‘This space of just being with myself provides me the opportunity to be confronted with some realities of who I really am’
About a year ago, I was kneeling on the tiled floor of my office cubicle sobbing in utter disbelief. I received an email saying that I was awarded a two-year, fully-paid scholarship to Europe, and will be studying a field that I was really passionate about.
Six months later, I had a one-way ticket to a country miles away from home with my whole life packed in two suitcases and a messenger bag. After 24 hours of travel, I found myself in Copenhagen, jet-lagged, braving the cold, understanding train signs that looked like hieroglyphics, but most of the time convincing myself that I was not dreaming. It was a strange, overwhelming feeling having one of your life’s greatest dreams come true.
Now, it’s been 6 months. I’ve hurdled one semester, sat through a series of lectures, built a snowman, traveled to 4 other European cities, spent probably 300 hours on Skype and drank a sizable amount of good Danish beer. Wait lang please. Everything’s happening so fast.
I remember Pico Iyer saying that there is wisdom in stepping back from life and looking at it at a distance; like your life is a TV screen and you are the spectator. Then the invitation is to pause, reflect and make sense of life’s event. As what my mentor always asks me, what is this particular event in your life teaching you?
This is my attempt to answer that question.
For one, I realized that living and studying abroad is teaching me the grace of being alone. To say that the kind of life I am living here in Copenhagen is different from my life back home is an understatement.
Here, I am far away from my amazing friends with whom I share the same values, dreams and aspirations with; in a different timezone from my huge family, my two siblings, and 11 little cousins.
Accessing them and their company – where I get so much strength – becomes a challenge. And though I have great friends here and have been to so many exciting events, there is plenty of time when I am in a space where I feel truly alone.
Alone but not lonely
And I wouldn’t consider this aloneness as loneliness (though sometimes, I must admit, I get really homesick). But it turns out that this space of just being with myself provides me the opportunity to be confronted with some realities of who I really am.
I began to have more time for self-reflection and self-conversation which is an opportunity I get from being away from a lot of things I find so familiar. In this solitude, I had the opportunity to attempt to answer some of life’s difficult questions like “what are you truly passionate about?” Or, “What are you here for?”
And in this daily, difficult conversations in solitude, I discover new things about myself, things that surprise me and things that I know I need to change.
For me, this is an invaluable gift that I am thankful for. The challenge, I believe, in being in solitude was succinctly described by Oriah Mountain Dreamer in her poem, The Invitation, that said:
I want to know
if you can be alone
and if you truly like
the company you keep
in the empty moments
One of the outcomes of these “empty moments” is the realization of another life lesson: gratitude makes one much happier.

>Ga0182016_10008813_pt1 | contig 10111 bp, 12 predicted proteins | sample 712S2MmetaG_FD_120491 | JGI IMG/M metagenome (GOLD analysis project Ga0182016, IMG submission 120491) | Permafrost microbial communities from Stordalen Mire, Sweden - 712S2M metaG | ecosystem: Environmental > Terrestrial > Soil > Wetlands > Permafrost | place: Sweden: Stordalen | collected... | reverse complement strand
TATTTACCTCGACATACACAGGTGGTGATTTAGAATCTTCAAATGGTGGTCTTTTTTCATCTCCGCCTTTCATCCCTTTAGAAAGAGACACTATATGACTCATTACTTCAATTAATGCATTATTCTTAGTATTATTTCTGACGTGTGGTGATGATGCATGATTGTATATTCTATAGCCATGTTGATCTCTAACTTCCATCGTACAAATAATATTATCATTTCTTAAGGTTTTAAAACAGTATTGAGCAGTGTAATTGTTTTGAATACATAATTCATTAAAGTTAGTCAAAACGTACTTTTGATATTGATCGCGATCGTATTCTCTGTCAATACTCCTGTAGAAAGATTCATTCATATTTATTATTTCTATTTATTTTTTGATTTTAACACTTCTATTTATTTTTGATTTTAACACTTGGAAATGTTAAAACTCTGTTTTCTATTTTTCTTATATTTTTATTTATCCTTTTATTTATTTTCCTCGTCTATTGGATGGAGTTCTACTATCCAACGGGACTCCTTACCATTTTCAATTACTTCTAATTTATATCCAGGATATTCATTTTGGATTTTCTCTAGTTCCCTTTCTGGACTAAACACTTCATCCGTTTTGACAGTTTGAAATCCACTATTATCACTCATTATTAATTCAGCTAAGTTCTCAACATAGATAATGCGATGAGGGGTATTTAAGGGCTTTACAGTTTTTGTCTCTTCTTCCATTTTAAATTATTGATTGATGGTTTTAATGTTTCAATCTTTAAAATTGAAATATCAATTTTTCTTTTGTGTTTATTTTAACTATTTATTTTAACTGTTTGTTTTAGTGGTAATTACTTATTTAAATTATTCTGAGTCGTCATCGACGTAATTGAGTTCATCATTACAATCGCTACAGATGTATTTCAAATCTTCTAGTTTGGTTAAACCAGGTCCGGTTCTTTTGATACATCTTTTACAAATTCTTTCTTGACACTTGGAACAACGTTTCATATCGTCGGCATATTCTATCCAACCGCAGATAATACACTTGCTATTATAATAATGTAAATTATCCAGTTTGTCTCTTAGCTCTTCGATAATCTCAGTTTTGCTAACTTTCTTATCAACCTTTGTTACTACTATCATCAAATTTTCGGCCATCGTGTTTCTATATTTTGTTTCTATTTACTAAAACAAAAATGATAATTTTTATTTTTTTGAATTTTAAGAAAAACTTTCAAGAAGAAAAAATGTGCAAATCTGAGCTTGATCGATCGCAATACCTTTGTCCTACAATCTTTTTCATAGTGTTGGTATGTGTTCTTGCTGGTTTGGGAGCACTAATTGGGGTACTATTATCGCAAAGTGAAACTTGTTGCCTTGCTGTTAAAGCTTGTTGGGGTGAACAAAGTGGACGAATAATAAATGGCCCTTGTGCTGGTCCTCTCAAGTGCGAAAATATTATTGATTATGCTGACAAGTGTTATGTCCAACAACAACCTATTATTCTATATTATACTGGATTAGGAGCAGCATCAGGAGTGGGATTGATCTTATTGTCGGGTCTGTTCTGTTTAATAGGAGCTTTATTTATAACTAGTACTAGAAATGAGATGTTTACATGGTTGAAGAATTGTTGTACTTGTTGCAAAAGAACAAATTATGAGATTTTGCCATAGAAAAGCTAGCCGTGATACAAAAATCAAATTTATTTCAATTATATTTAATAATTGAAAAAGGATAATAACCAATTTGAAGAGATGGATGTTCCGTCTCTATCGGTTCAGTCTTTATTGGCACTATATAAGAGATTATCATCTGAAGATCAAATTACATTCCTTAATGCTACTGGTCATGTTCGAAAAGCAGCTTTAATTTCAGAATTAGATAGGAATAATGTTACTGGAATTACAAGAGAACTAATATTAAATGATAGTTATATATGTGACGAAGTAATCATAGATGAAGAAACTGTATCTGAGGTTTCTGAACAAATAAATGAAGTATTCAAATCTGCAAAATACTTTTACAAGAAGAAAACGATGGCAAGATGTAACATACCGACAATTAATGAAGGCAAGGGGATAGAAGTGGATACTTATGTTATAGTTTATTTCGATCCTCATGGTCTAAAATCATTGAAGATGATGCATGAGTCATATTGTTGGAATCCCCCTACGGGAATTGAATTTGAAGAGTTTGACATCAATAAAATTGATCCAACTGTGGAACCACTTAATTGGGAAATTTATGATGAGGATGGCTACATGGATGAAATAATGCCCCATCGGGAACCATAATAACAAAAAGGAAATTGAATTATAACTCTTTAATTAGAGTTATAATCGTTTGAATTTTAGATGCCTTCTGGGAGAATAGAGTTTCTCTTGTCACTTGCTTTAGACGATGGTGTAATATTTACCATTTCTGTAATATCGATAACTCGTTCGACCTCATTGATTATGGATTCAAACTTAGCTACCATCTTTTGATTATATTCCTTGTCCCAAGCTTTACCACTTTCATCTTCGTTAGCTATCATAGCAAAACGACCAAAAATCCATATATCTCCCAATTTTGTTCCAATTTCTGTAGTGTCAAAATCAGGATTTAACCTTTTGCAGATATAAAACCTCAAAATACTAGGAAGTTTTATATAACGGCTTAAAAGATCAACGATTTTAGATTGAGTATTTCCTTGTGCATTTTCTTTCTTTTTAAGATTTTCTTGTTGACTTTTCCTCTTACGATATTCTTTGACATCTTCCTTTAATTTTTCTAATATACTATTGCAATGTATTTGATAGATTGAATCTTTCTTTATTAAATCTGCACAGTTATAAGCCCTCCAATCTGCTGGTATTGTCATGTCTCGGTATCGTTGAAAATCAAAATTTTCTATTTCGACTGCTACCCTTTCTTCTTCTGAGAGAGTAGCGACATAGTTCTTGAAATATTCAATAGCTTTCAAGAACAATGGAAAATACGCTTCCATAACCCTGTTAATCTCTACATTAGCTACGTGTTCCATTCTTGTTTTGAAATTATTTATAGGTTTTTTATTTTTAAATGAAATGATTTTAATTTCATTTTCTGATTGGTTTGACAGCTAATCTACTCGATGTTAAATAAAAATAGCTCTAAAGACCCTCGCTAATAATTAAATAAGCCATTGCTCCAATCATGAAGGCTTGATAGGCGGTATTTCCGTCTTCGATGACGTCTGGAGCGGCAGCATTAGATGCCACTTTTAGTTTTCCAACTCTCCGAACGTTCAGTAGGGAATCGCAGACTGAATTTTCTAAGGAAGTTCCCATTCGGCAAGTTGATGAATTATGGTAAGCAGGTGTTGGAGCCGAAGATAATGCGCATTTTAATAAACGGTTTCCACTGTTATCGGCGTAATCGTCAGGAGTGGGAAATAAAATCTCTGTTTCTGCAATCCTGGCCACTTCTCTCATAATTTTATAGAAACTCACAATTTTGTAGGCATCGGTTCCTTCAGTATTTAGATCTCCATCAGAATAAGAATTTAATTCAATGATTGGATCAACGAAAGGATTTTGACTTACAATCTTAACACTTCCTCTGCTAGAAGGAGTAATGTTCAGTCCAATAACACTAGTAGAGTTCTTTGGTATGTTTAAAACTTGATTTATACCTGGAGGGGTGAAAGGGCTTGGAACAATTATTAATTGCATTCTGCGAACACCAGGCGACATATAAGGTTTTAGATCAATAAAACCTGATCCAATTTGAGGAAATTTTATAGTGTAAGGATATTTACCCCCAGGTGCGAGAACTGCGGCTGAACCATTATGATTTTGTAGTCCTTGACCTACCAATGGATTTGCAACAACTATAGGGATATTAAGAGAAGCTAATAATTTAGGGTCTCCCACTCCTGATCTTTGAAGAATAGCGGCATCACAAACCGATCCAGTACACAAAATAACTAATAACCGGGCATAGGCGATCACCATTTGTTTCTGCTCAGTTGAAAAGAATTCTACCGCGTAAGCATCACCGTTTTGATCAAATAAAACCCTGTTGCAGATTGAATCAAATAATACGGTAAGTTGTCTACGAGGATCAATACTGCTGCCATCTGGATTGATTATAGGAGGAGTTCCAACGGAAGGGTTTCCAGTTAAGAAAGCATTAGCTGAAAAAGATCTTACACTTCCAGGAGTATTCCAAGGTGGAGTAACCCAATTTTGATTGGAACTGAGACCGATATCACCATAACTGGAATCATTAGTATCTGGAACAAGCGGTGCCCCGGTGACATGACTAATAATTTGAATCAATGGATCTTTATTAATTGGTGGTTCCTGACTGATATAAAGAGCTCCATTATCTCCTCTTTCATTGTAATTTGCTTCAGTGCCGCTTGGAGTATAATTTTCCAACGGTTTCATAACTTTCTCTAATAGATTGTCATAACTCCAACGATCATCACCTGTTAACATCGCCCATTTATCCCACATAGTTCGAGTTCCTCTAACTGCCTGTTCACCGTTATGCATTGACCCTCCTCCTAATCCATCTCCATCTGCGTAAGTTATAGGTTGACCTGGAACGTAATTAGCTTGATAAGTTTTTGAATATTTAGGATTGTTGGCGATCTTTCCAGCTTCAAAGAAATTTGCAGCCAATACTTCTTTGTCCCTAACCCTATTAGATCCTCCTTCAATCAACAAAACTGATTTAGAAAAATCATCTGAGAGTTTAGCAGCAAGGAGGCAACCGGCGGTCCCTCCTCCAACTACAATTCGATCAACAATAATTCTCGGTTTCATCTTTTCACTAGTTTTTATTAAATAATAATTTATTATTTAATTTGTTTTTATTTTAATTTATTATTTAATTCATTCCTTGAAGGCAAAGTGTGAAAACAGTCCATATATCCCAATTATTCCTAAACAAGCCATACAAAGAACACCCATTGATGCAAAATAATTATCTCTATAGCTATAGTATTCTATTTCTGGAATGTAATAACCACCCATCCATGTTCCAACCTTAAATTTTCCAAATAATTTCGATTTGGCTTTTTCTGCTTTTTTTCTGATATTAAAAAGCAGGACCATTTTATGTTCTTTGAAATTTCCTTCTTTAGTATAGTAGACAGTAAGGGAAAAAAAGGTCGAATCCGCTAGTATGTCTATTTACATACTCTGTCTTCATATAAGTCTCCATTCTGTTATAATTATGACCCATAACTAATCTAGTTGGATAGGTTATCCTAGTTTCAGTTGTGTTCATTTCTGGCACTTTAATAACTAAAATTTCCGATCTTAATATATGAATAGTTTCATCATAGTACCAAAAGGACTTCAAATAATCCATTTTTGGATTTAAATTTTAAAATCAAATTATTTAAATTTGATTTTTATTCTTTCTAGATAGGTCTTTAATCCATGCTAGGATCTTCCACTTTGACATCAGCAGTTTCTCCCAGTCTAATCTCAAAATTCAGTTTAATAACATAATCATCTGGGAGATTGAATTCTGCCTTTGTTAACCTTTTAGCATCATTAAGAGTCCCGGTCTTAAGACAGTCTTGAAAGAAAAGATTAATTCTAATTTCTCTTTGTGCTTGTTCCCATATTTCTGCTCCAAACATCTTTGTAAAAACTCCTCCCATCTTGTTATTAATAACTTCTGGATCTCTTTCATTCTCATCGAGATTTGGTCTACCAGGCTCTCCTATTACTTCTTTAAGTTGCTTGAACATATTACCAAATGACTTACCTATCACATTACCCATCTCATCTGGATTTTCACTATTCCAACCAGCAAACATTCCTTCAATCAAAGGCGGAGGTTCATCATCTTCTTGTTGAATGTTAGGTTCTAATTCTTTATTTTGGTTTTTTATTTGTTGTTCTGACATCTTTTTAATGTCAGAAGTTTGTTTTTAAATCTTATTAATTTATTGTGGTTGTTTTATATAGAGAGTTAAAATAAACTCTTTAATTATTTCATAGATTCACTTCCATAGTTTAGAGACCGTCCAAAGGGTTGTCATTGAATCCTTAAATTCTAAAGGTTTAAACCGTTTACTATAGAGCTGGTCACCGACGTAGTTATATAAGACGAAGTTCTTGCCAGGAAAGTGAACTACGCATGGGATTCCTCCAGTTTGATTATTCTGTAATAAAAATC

Getting this scholarship was a huge check in my “life’s greatest dreams” checklist. Even though I have this one covered, I must admit that there are still many things I wish for and there are still many things in my life I wish were different. When I was in the Philippines, I wanted to study abroad.
And now that I’m here, I find myself complaining because I cannot be with my family and friends. In the past, I wanted to live in Europe and now that I’m here, I sometimes complain that I do not have enough money to travel.
And this kind of mentality can go on and on. Most of the time, I catch myself gravitating towards these “could-have-beens” that I fail to appreciate what I already have. Then, there will be moments when I would walk around Copenhagen, looking at its beautiful buildings and cityscape and everything still feels very surreal. Am I really here?
And then that question is followed by another question, “What did I do to deserve this life?” Most of the time, I don’t have an answer. Instead, I just thank Him who gave this to me freely and constantly ask, what can i do to give back? Then this simple act of gratefulness just transforms the way I view my current situation and the world in general.
Recently, a friend of mine said something that made me think so much about gratefulness. He said that there are so many beautiful things in this world but you cannot have them. And there is truth to that. But I thought that this is not at all a sad story. There are also many beautiful things in this world that we own, possess andcreate, depending on what perspective we bring to it. For me, experiencing them, witnessing them is enough too – enough to make us grateful. – Rappler.com
Chris Millora, 24, is from Iloilo, Philippines. He is currently taking up his masters in “Lifelong Learning: Policy and Management” hosted by Aarhus University, Denmark, Deusto University, Spain and University College London, UK. He is also a Gawad Kalinga Volunteer and member of Global Shapers Community-Iloilo Hub.
Source: As published on February 27, 2015 : http://www.rappler.com/move-ph/balikbayan/voices/85215-lessons-living-studying-abroad?cp_rap_source=ymlScrolly#cxrecs_s